In the last few years, several successful Page Builder Plugins for WordPress have appeared on the market:
Divi Builder, Beaver Builder, Elementor, Page Builder by SiteOrigin, Conductor, Themify Builder, Visual Composer and Thrive are just some of the the most popular.
Millions of websites have been built using page builders.
Many successful themes integrated with a page builder or created their own. For example Avada and its Fusion Builder.
Page builders lowered the barriers of entry to the websites development business for designers that didn’t have coding knowledge.
They also increased the number of WordPress users exponentially.
These are all clear signs that WordPress needed its own default page builder. Especially to provide a standard for users, but also for themes and plugins developers.
I’ve read many articles and notes about how Gutenberg will affect the page builder market.
Most people agree that Page Builders will stick around for a while, after Gutenberg will be released. Because Gutenberg can’t currently compete with their features.
In my opinion they are not seeing the big picture and they are missing 4 points in particular:
- Gutenberg will be installed by default on millions of websites when WP 5.0 will be released.
- There are countless Open Source developers ready to contribute to Gutenberg success (and get their share of the pie).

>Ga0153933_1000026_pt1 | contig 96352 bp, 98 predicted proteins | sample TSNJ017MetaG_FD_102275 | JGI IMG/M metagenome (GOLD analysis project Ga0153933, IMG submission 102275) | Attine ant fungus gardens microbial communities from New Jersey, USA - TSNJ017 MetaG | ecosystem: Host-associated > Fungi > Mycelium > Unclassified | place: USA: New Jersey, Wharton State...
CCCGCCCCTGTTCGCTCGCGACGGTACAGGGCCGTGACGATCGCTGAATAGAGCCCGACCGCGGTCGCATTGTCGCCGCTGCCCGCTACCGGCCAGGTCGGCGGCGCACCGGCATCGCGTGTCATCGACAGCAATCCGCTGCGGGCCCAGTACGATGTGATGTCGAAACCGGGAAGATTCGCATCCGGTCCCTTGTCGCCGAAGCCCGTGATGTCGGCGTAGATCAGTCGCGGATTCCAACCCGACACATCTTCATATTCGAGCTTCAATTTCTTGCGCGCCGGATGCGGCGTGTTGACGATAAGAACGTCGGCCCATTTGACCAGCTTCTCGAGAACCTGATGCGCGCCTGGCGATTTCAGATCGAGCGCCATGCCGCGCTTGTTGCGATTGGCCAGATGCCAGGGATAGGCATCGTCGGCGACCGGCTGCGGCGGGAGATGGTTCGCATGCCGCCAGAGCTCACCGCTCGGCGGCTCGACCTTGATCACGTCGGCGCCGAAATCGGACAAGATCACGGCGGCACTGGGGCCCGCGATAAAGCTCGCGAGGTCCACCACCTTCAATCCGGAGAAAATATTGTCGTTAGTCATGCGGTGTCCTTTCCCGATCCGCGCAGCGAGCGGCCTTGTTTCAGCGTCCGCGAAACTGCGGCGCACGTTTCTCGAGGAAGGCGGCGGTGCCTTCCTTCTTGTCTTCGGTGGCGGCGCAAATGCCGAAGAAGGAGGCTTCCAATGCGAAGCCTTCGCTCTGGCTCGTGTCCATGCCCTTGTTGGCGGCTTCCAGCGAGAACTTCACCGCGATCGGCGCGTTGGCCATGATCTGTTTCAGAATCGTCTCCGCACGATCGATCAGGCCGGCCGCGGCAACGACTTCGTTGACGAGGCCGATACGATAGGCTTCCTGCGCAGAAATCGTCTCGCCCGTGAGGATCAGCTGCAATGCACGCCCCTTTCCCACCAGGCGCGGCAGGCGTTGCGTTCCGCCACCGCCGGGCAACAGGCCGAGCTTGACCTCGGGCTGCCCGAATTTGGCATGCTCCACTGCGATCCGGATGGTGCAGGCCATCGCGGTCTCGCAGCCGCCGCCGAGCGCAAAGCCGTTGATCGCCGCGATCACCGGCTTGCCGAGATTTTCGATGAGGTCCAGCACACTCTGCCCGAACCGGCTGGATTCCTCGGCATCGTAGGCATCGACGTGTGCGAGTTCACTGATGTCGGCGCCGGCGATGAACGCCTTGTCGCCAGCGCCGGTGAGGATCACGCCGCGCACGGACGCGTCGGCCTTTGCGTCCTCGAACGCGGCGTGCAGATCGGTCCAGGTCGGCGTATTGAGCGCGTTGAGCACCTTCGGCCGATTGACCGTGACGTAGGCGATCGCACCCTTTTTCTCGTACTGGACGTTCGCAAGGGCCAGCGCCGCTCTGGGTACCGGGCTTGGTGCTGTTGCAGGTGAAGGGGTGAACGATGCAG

- Plugin developers will ALL integrate their plugins with Gutenberg, while NONE really did the same for other Page Builders.
- Theme developers will create Gutenberg oriented themes
Smaller Page Builders will be gone very soon. The bigger players will resist longer, before seeing a big decline in revenues. After that it won’t make sense to continue developing and supporting their products.
Either they’ll port their unique features into Gutenberg, or they’ll disappear.
This will happen in 4 stages:
Stage 1 – Resistance
When Matt Mullenweg announced Gutenberg and the first BETA release, the community reacted with a lot of drama. The drama is still going on now and I personally believe resistance to change is the main reason for it.
- Some Users don’t want to learn a new interface and new ways to do things.
Many complain about UX, but in my opinion their judgment is obfuscated by prejudice.
Gutenberg is a work in progress. It can be improved and it will be improved. Giving a 1 star review after giving it only few hours (or minutes) of testing is very shallow.
Most of the negative comments appear to be undeserved, because all of the problems that have been raised, can be fixed and most likely will be fixed.
The vast majority of users though, are quiet. Many probably don’t even know what’s going on.
Out of +8000 active installs of the Gutenberg BETA plugin, only 415 users submitted a review so far. 203 of them rating it 1 star.
A lot of WordPress businesses are working hard to be ready for the Gutenberg release (like us).
Those who are not, will be losing the biggest opportunity to become relevant, in WordPress recent history.
We are still going through Stage 1, but we are quickly approaching Stage 2.
Stage 2 – Acceptance
Gutenberg, while still in BETA, is already growing faster in terms of features, than any commercial page builder ever did.
Every new release brings a lot of improvements. It won’t take long before it will become as good as any other page builder.
Some of the best developers of this community are working on Gutenberg.
An army of open source developers will soon start releasing their contribution to Gutenberg development too.